Tom Allen, who joined Fraser Yachts nearly four decades ago, died of a stroke on June 17. His age is unknown.
In his bio for Fraser, Allen credits being one of 11 children with spurring “an early desire to get out of the house and be adventurous.” Like many professionals in the yachting industry, he had a family history in the marine trades. Allen’s father was a shipwright. He himself was so fascinated with the work that he visited the shipyard nearly every single day, watching and learning how boats got built. He learned so much, in fact, that he made his own craft at just 13 years of age.
Allen went on to serve in the U.S. Navy, including during the Vietnam War. Upon returning home, he held a variety of jobs in the marine industry. These included stints in commercial fishing, refit and repair, as well as new construction. In addition, since Allen held a 1,600-ton master oceans license from the U.S. Coast Guard, he served as a captain and as a delivery captain. He even raced sailboats offshore.
The year 1979, however, changed his course forever. Allen joined the Fraser Yachts team. “I found my experience helped me to better understand what a client wanted and needed,” he wrote in his bio. Based in the Seattle office, he remained there until his sudden passing over the weekend. His 39 years with the brokerage firm made him one of the longest-serving sales brokers in the company’s history.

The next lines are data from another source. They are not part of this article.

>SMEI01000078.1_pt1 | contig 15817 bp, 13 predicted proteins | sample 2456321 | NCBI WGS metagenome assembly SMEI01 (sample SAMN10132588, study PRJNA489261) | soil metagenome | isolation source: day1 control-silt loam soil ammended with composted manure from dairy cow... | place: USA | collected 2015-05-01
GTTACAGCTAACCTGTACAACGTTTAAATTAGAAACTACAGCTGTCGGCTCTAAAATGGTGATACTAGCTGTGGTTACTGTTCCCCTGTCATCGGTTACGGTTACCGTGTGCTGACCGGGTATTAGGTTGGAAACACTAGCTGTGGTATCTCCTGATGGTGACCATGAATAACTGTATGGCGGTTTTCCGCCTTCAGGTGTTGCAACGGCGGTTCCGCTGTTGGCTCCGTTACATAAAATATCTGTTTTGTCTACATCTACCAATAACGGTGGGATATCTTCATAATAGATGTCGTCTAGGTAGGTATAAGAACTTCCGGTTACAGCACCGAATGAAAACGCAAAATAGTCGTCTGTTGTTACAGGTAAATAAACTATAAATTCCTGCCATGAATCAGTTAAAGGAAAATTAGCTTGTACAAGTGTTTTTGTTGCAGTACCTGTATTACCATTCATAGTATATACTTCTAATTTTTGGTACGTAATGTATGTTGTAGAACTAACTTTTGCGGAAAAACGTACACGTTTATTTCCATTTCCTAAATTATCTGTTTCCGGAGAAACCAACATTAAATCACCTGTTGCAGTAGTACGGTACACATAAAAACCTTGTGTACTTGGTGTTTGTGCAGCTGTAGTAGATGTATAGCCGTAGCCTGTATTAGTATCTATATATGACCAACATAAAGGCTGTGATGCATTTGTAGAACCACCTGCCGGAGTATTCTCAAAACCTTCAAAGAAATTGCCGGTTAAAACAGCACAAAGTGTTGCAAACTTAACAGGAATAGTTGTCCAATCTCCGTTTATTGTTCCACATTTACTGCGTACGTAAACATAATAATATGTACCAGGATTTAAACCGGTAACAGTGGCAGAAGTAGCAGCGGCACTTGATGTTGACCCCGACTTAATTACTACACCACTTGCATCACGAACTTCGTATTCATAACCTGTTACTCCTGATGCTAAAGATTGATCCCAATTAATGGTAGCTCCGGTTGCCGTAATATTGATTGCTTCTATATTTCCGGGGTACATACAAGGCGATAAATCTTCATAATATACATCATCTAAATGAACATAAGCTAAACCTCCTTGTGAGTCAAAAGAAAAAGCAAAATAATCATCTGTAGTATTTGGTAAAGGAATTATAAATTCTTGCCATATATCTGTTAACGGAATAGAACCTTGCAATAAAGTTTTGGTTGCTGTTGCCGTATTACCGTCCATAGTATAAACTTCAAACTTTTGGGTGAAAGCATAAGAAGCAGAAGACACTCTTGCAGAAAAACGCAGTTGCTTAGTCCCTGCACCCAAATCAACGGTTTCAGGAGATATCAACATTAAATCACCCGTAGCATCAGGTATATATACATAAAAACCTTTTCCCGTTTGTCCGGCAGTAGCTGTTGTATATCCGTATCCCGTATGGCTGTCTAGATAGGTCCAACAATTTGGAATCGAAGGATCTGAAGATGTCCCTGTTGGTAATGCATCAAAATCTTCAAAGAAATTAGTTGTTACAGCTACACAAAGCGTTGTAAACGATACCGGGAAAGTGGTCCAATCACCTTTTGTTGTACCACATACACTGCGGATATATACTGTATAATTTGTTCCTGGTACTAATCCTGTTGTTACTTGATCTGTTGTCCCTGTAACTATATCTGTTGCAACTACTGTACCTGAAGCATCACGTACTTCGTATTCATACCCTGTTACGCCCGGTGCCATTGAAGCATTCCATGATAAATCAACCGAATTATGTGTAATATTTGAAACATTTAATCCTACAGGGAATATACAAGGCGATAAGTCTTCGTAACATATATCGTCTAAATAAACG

Allen had a hand in numerous sales during his time at Fraser. Some of the sales involved high-profile megayachts, too, such as the 184-foot (56-meter) Alucia. He represented the seller in 2011. Other sales include the 81-foot (24.69-meter) Wright of Passage, a rugged build by Cape Horn. Earlier this year, Allen saw the sale of the 105-foot (32-meter) Serendipity.
As much as Allen enjoyed his work, though, he enjoyed time with his family. In fact, he decided to retire from delivering yachts in 1996 to spend more time with his sons, Nick and Baxter. He particularly enjoyed hiking, camping, and fly fishing with them from Mexico to Alaska. Allen’s colleague and close friend, James Nason, says he often spoke about his family. “No matter how many times I was with Tom, he would always tell me how much he loved his wife, Allison.” Allen, Nason adds, asserted “that they were ‘made for each other.’ …Whenever he spoke of his family, he had this amazing twinkle in his eye.”
Stuart Larson, another longtime Fraser broker, comments, “They just don’t make them like Tom anymore. Seattle and the (Pacific Northwest” will not be the same, for me at least, without him.”